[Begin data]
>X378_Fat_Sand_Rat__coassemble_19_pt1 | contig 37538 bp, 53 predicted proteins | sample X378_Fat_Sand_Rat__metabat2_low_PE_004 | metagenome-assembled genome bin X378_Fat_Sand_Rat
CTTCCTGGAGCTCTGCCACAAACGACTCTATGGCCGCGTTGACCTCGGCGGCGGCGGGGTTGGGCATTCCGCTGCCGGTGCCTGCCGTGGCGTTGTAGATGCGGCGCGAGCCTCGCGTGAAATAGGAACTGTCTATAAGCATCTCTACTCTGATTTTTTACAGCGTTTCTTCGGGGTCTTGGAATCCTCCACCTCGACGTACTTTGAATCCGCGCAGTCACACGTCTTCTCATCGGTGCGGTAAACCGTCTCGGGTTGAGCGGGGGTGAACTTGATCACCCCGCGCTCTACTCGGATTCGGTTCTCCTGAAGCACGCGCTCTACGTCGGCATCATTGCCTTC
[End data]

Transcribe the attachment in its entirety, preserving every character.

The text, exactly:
>X378_Fat_Sand_Rat__coassemble_19_pt1 | contig 37538 bp, 53 predicted proteins | sample X378_Fat_Sand_Rat__metabat2_low_PE_004 | metagenome-assembled genome bin X378_Fat_Sand_Rat
CTTCCTGGAGCTCTGCCACAAACGACTCTATGGCCGCGTTGACCTCGGCGGCGGCGGGGTTGGGCATTCCGCTGCCGGTGCCTGCCGTGGCGTTGTAGATGCGGCGCGAGCCTCGCGTGAAATAGGAACTGTCTATAAGCATCTCTACTCTGATTTTTTACAGCGTTTCTTCGGGGTCTTGGAATCCTCCACCTCGACGTACTTTGAATCCGCGCAGTCACACGTCTTCTCATCGGTGCGGTAAACCGTCTCGGGTTGAGCGGGGGTGAACTTGATCACCCCGCGCTCTACTCGGATTCGGTTCTCCTGAAGCACGCGCTCTACGTCGGCATCATTGCCTTC